Today I welcome Jonathan Bernstein, author of Keeping the Wolves at Bay: Media Training.
When breaking news relates to the topic of a book, can authors take advantage of that without coming across as exploitive?
The answer is a resounding “yes” – I’ve done it myself, frequently – but it’s critical to remember these guidelines.
1. Don’t “stretch” the connection. Make sure that what you have to say is truly relevant. For example, as I’m writing this, General Stanley McChrystal has resigned as commander of U.S. forces in Afghanistan. If you are an author with expertise in crisis management, the military, the wars in the Gulf, politics and any number of other topics, the media would like to know you’re available as an expert source.
2. Make sure that, when you give an interview, you give your book credentials as well as other relevant professional credentials. For example, I always tell reporters that I’m “Jonathan Bernstein, president of Bernstein Crisis Management, Inc. and author of Keeping the Wolves at Bay – Media Training.” Recently, that got my book mentioned repeatedly – and flashed on the TV screen – during a five minute Bloomberg News interview.
3. Use publicity tools such as the many available free press release services, and blog tours such as those provided by Promo 101, to seed the Internet with mentions of you and your book. Then when the media uses Google to find an expert source, they’ll find you.
Here, from my book, are some tips for dealing with reporters after you’ve “hooked” them.
1. Be helpful to reporters. They have come for a story. Define it for them. Be as open, frank and engaging as possible without revealing any sensitive issues your organization might have. Reporters know you have boundaries, but they will ask anything.
2. Be honest. If you aren’t, you’re likely to (a) get caught, sooner or later, and (b) suffer far more damage than you would have otherwise.
3. Be concise with your answers. Talk in headlines; state your conclusions first, e.g., “There has been an accident at our plant, everyone is safe, emergency responders are on the scene and we are assisting them as requested.” Then, if time permits, give more background information.
4. Use anecdotes, when possible, to support and/or illustrate your message points, particularly anecdotes that involve real people, versus hypothetical situations. When a major restaurant chain endured a food contamination situation that sickened dozens of people at some of its restaurants, the CEO went to the states where this occurred after it was clear that the problem was contained and in the past. When he spoke, one of his strong message points was “We’re not just company spokespersons, we’re also our own best customers, we eat at (name of restaurant) all the time, and we’re going to have lunch at the local (name of restaurant) today.” The media loved it and it was well-received by the public.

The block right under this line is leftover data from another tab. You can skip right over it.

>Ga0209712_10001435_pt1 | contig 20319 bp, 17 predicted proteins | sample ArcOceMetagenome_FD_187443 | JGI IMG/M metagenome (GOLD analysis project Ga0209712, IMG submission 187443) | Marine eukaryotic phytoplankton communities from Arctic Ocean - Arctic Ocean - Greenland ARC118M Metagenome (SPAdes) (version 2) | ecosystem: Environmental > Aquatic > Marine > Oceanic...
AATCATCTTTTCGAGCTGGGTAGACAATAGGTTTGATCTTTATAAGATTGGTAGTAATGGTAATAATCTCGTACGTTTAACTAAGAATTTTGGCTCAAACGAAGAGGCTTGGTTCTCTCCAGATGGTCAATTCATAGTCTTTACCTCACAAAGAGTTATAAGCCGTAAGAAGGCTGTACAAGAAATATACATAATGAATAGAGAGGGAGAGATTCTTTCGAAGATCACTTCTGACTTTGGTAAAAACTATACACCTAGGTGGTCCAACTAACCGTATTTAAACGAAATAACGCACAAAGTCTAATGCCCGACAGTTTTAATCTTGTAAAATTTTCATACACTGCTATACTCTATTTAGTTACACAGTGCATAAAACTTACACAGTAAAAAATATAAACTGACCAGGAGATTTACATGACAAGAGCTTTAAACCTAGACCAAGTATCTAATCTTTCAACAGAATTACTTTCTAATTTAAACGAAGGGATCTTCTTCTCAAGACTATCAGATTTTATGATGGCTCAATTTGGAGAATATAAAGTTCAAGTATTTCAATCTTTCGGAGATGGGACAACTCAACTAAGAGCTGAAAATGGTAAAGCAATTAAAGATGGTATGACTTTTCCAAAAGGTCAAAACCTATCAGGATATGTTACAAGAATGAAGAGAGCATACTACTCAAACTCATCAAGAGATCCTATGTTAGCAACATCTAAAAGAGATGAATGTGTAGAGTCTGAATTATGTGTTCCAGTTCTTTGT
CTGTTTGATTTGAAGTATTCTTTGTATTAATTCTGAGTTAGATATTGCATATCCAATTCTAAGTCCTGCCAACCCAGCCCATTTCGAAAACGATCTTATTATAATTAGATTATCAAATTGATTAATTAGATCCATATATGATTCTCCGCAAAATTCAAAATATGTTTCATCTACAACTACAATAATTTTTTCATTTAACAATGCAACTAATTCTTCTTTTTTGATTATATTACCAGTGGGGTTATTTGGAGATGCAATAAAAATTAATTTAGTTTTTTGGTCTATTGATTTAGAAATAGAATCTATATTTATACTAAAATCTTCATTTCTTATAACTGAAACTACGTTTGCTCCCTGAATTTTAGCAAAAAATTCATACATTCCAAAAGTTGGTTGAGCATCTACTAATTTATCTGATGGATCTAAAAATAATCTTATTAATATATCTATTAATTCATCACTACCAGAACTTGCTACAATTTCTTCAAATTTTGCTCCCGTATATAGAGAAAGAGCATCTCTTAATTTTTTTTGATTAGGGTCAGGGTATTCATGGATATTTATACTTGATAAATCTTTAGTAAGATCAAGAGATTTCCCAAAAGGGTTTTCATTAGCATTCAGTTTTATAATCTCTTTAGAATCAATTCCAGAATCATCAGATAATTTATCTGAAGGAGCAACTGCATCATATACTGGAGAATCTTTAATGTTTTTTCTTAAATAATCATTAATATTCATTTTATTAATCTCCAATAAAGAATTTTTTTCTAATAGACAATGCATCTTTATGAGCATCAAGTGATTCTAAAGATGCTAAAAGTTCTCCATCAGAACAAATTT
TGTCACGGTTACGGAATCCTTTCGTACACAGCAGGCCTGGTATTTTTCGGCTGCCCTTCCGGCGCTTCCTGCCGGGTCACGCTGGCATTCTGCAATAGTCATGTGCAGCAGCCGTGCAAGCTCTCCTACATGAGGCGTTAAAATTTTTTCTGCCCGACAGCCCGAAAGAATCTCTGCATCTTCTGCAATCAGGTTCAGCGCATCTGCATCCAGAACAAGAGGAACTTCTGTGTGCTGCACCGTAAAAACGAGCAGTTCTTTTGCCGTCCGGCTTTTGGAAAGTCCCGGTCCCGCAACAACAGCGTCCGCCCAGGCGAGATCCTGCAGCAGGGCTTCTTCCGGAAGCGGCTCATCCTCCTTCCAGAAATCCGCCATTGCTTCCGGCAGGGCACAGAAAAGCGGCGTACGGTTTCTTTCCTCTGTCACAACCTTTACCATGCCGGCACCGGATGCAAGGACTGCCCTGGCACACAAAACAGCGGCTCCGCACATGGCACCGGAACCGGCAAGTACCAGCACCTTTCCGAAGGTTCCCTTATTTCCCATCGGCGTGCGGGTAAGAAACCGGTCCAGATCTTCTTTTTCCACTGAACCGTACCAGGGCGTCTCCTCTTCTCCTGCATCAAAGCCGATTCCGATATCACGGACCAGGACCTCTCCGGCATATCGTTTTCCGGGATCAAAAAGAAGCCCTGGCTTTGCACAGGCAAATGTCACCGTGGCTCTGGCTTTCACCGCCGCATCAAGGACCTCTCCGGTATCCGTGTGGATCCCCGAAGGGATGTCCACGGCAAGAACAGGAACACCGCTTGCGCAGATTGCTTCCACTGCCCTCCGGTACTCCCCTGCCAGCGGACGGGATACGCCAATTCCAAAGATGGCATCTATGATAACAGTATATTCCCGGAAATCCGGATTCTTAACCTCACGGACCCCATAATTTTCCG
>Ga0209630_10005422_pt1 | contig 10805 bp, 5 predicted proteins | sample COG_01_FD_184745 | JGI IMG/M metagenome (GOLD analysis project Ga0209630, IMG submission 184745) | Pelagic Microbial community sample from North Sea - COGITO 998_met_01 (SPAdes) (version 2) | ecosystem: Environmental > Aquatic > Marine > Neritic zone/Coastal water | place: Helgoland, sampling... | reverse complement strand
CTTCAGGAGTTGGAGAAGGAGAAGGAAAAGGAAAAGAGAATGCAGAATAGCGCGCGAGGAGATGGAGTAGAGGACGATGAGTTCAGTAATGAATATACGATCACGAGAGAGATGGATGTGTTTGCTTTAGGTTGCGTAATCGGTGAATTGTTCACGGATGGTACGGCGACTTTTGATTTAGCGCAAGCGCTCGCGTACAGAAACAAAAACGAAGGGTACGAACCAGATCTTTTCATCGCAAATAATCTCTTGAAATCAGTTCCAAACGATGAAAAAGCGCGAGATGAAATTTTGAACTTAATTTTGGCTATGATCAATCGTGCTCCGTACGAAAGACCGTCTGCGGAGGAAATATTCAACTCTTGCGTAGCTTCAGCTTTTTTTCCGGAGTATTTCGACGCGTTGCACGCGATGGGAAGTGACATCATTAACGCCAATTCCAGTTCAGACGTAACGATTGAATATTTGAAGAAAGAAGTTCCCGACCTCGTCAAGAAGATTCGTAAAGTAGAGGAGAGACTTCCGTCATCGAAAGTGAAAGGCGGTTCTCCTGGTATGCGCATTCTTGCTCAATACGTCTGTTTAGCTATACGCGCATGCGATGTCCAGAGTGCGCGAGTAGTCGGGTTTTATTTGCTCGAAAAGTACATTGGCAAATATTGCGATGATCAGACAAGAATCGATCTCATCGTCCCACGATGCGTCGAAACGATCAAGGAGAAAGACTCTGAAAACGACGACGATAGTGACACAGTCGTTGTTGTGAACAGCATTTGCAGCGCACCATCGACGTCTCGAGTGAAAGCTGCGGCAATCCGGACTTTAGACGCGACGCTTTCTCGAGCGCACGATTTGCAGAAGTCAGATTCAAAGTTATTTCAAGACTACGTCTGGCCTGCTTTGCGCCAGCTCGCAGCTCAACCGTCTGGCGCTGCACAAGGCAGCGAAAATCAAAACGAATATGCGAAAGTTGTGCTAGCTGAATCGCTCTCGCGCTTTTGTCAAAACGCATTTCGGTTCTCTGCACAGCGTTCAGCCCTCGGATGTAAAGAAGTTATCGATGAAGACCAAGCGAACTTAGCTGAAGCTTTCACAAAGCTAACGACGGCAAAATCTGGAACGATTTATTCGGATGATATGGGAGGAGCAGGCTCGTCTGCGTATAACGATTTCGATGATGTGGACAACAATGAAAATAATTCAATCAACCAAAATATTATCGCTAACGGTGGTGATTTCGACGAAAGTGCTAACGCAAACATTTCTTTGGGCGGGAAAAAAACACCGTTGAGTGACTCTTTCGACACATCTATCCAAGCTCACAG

5. Don’t use jargon. Jargon and arcane acronyms confuse your stakeholders – a surefire way to make a crisis worse. Let's check out a few taken-from-real-life gems:
a. The rate went up 10 basis points.
b. We're considering development of a SNFF or a CCRC.
c. We ask that you submit exculpatory evidence to the grand jury.
d. The material has less than 0.65 ppm benzene as measured by the TCLP.
6. To the average member of the public, and to most of the media who serve them other than specialists in a particular subject, the general reaction to such statements is, “Huh?”
7. Take your time before answering questions. Pauses are effective. Even on TV, unless it’s live, all the pauses will be edited out and only your answers used.
8. When awaiting questions, maintain a neutral or, if appropriate, pleasant expression. Do not look guarded or defensive. A good reporter, or cameraman, watches your face all the time.
9. Do not repeat, or nod your head affirmatively, to a false premise or misleading question. Immediately correct the questioner politely and firmly.
Remember – you’re the expert, unless proven otherwise!
[Keeping the Wolves at Bay – Media Training is available in hard copy and PDF formats at The Crisis Manager Bookstore and in hard copy and Kindle versions at Amazon.com.]
Anyone who has achieved some degree of success in business, government work, helping run a non-profit organization, or any other field may be interviewed by the news media. This is a rich opportunity to gain positive publicity, but you can also find yourself in a position where you look bad. Jonathan L. Bernstein, president of Bernstein Crisis Management, Inc., has varied professional experiences, including public relations, crisis management, journalism, and covert military intelligence operations. Bernstein is a regular guest commentator and expert source for national media outlets and PR Week described him as one of 22 individuals nationwide "who should be on the speed dial in a crisis."
About Jonathan Bernstein
Jonathan Bernstein is author of Keeping the Wolves at Bay: Media Training. He is a former journalist and a veteran of five years in U.S. Army Military Intelligence covert operations. He is also publisher and editor of Crisis Manager, a first-of-its-kind email newsletter written for “those who are crisis managers whether they want to be or not,” currently read in 75 countries. Bernstein is a regular guest commentator and expert source for national media outlets and PR Week described him as one of 22 individuals nationwide “who should be on the speed dial in a crisis.”
We invite you to join us for the Keeping the Wolves at Bay virtual tour. The schedule and more details can be found atBook Promotion Services. For more information and to get your copy, visit The Crisis Manager or Amazon